Saturday of the Second Week of Easter

(Jn 6, 16-21)

When it was evening, the disciples of Jesus went down to the sea,
embarked in a boat, and went across the sea to Capernaum.
It had already grown dark, and Jesus had not yet come to them.
The sea was stirred up because a strong wind was blowing.
When they had rowed about three or four miles,
they saw Jesus walking on the sea and coming near the boat,
and they began to be afraid.
But he said to them, “It is I. Do not be afraid.”
They wanted to take him into the boat,
but the boat immediately arrived at the shore
to which they were heading.

It was getting dark and the disciples in a hurry to go to the opposite side left without Jesus. It was the prudent thing to do. Prudence is a virtue yet sometimes it does not yield the desired result. The disciples leaving without Jesus made them vulnerable and at the mercy of the elements. It was a rough sailing. Then Jesus walked towards them. For every time we are buffeted by the tempest of life, He walks towards us to calm our storms. He does so uninvited. He wants to do it because He decides to do it for us.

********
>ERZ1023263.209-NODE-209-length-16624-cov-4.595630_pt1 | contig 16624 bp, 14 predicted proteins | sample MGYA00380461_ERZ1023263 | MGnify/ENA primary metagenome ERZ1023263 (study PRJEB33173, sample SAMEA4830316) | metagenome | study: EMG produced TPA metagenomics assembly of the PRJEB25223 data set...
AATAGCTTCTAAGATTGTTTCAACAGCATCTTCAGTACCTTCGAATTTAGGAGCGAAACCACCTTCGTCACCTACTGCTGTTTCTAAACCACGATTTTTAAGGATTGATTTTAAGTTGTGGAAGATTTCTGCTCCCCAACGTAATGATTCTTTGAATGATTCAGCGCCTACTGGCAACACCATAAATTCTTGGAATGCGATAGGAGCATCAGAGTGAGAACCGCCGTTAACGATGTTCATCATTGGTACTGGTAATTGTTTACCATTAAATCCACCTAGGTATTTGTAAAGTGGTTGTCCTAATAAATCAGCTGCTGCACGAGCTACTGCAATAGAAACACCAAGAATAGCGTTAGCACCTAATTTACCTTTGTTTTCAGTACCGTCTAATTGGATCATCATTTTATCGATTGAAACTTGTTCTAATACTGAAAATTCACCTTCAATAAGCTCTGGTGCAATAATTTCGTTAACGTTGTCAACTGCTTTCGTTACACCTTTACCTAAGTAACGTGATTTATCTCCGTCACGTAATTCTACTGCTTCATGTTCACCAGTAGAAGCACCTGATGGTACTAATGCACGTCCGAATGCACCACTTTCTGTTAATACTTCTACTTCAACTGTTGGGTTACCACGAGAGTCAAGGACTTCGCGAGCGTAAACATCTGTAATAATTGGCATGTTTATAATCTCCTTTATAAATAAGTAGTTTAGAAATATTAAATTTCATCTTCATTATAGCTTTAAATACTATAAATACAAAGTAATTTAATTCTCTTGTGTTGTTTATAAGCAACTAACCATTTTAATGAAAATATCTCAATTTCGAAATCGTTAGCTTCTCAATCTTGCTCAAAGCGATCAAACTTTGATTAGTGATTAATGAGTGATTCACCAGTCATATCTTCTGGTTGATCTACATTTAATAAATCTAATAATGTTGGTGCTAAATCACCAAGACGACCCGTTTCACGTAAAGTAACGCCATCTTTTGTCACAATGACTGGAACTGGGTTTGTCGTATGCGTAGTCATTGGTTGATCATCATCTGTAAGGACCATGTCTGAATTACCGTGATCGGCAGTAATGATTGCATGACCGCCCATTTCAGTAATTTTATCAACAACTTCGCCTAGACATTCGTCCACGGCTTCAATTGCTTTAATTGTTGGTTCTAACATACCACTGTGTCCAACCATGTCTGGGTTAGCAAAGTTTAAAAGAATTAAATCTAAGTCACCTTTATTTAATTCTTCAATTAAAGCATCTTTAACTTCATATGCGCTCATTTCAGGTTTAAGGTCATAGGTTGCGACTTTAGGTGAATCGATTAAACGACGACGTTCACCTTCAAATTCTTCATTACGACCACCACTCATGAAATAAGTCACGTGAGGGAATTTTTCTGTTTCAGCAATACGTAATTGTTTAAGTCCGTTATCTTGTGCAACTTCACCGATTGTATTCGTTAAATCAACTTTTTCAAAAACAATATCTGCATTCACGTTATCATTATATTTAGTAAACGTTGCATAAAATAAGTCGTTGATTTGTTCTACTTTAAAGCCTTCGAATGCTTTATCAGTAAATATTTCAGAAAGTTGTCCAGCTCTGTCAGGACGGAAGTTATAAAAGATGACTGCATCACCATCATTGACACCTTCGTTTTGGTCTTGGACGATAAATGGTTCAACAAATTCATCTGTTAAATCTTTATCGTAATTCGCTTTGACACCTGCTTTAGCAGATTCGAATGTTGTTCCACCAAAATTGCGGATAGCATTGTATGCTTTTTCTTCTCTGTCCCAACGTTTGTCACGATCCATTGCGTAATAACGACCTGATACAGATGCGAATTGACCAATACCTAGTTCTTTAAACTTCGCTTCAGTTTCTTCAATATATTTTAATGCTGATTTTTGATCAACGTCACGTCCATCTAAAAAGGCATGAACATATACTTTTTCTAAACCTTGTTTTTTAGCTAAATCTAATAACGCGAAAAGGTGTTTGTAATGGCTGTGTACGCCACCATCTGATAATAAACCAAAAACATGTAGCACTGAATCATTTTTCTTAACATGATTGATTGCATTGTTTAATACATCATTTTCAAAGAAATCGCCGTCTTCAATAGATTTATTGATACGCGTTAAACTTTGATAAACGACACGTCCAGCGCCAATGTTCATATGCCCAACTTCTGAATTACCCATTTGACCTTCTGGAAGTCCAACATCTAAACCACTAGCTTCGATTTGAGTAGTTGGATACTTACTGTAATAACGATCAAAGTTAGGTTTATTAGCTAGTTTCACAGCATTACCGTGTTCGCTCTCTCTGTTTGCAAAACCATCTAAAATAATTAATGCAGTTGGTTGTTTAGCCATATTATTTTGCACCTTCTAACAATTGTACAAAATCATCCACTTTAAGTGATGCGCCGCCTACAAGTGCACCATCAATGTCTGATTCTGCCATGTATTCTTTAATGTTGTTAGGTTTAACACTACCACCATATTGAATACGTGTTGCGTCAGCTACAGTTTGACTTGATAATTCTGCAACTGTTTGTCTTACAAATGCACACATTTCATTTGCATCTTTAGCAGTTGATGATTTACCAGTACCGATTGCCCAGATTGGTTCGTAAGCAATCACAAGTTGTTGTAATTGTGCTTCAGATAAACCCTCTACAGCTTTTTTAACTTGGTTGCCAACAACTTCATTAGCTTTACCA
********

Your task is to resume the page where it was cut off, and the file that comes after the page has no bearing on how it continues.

The disciples want to take Him into their boat. Perhaps it was a sign of gratitude and relief. But immediately, they were on shore. For Jesus does’s want to intrude into our house just because we felt obliged to do so. If He was not invited before, it does not stop Him from helping midstream. And it seemed He doesn’t want to take advantage of the vulnerable position of people. That is why He took the disciples immediately to the shore. He wants to give them a new start. And hopefully from there, they will invite Him from the very beginning and not in the middle of the journey simply because they have a debt of gratitude to pay.

Fr. Paulson V. Veliyannoor, CMF.


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